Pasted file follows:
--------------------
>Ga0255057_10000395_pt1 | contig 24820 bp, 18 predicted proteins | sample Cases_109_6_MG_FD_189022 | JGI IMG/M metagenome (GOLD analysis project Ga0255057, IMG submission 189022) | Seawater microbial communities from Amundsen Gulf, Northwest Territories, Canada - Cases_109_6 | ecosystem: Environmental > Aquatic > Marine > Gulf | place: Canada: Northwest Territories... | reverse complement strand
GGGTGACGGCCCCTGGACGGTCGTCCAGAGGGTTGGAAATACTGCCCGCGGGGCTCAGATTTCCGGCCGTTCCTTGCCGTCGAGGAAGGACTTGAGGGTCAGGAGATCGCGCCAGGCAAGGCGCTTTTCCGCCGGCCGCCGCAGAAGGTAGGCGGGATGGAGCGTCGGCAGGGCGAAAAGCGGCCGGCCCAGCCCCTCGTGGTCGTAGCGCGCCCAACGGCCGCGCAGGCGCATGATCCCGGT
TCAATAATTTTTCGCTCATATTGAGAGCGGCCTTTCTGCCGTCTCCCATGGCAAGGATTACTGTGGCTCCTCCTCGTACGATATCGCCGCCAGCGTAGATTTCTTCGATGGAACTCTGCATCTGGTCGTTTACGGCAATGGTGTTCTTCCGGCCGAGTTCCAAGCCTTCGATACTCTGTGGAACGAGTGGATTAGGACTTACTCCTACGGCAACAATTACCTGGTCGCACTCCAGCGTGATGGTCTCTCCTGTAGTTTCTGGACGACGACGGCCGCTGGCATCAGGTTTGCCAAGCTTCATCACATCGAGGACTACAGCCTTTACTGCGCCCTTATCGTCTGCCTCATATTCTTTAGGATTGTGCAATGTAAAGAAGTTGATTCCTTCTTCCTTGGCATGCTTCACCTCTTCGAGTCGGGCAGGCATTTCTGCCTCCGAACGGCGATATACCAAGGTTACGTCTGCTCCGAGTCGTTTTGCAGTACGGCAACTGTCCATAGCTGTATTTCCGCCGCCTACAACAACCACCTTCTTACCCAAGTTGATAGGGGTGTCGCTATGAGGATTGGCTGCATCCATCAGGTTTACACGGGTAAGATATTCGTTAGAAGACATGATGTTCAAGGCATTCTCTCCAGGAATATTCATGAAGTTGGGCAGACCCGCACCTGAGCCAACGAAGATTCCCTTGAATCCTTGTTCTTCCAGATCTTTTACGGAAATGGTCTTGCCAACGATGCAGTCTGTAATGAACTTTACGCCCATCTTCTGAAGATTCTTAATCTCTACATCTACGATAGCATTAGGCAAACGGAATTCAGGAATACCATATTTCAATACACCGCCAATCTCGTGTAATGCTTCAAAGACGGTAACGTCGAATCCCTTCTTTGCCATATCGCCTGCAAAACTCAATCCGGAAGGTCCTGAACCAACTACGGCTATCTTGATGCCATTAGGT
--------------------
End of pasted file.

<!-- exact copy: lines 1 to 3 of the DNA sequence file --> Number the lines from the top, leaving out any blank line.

>Ga0255057_10000395_pt1 | contig 24820 bp, 18 predicted proteins | sample Cases_109_6_MG_FD_189022 | JGI IMG/M metagenome (GOLD analysis project Ga0255057, IMG submission 189022) | Seawater microbial communities from Amundsen Gulf, Northwest Territories, Canada - Cases_109_6 | ecosystem: Environmental > Aquatic > Marine > Gulf | place: Canada: Northwest Territories... | reverse complement strand
GGGTGACGGCCCCTGGACGGTCGTCCAGAGGGTTGGAAATACTGCCCGCGGGGCTCAGATTTCCGGCCGTTCCTTGCCGTCGAGGAAGGACTTGAGGGTCAGGAGATCGCGCCAGGCAAGGCGCTTTTCCGCCGGCCGCCGCAGAAGGTAGGCGGGATGGAGCGTCGGCAGGGCGAAAAGCGGCCGGCCCAGCCCCTCGTGGTCGTAGCGCGCCCAACGGCCGCGCAGGCGCATGATCCCGGT
TCAATAATTTTTCGCTCATATTGAGAGCGGCCTTTCTGCCGTCTCCCATGGCAAGGATTACTGTGGCTCCTCCTCGTACGATATCGCCGCCAGCGTAGATTTCTTCGATGGAACTCTGCATCTGGTCGTTTACGGCAATGGTGTTCTTCCGGCCGAGTTCCAAGCCTTCGATACTCTGTGGAACGAGTGGATTAGGACTTACTCCTACGGCAACAATTACCTGGTCGCACTCCAGCGTGATGGTCTCTCCTGTAGTTTCTGGACGACGACGGCCGCTGGCATCAGGTTTGCCAAGCTTCATCACATCGAGGACTACAGCCTTTACTGCGCCCTTATCGTCTGCCTCATATTCTTTAGGATTGTGCAATGTAAAGAAGTTGATTCCTTCTTCCTTGGCATGCTTCACCTCTTCGAGTCGGGCAGGCATTTCTGCCTCCGAACGGCGATATACCAAGGTTACGTCTGCTCCGAGTCGTTTTGCAGTACGGCAACTGTCCATAGCTGTATTTCCGCCGCCTACAACAACCACCTTCTTACCCAAGTTGATAGGGGTGTCGCTATGAGGATTGGCTGCATCCATCAGGTTTACACGGGTAAGATATTCGTTAGAAGACATGATGTTCAAGGCATTCTCTCCAGGAATATTCATGAAGTTGGGCAGACCCGCACCTGAGCCAACGAAGATTCCCTTGAATCCTTGTTCTTCCAGATCTTTTACGGAAATGGTCTTGCCAACGATGCAGTCTGTAATGAACTTTACGCCCATCTTCTGAAGATTCTTAATCTCTACATCTACGATAGCATTAGGCAAACGGAATTCAGGAATACCATATTTCAATACACCGCCAATCTCGTGTAATGCTTCAAAGACGGTAACGTCGAATCCCTTCTTTGCCATATCGCCTGCAAAACTCAATCCGGAAGGTCCTGAACCAACTACGGCTATCTTGATGCCATTAGGT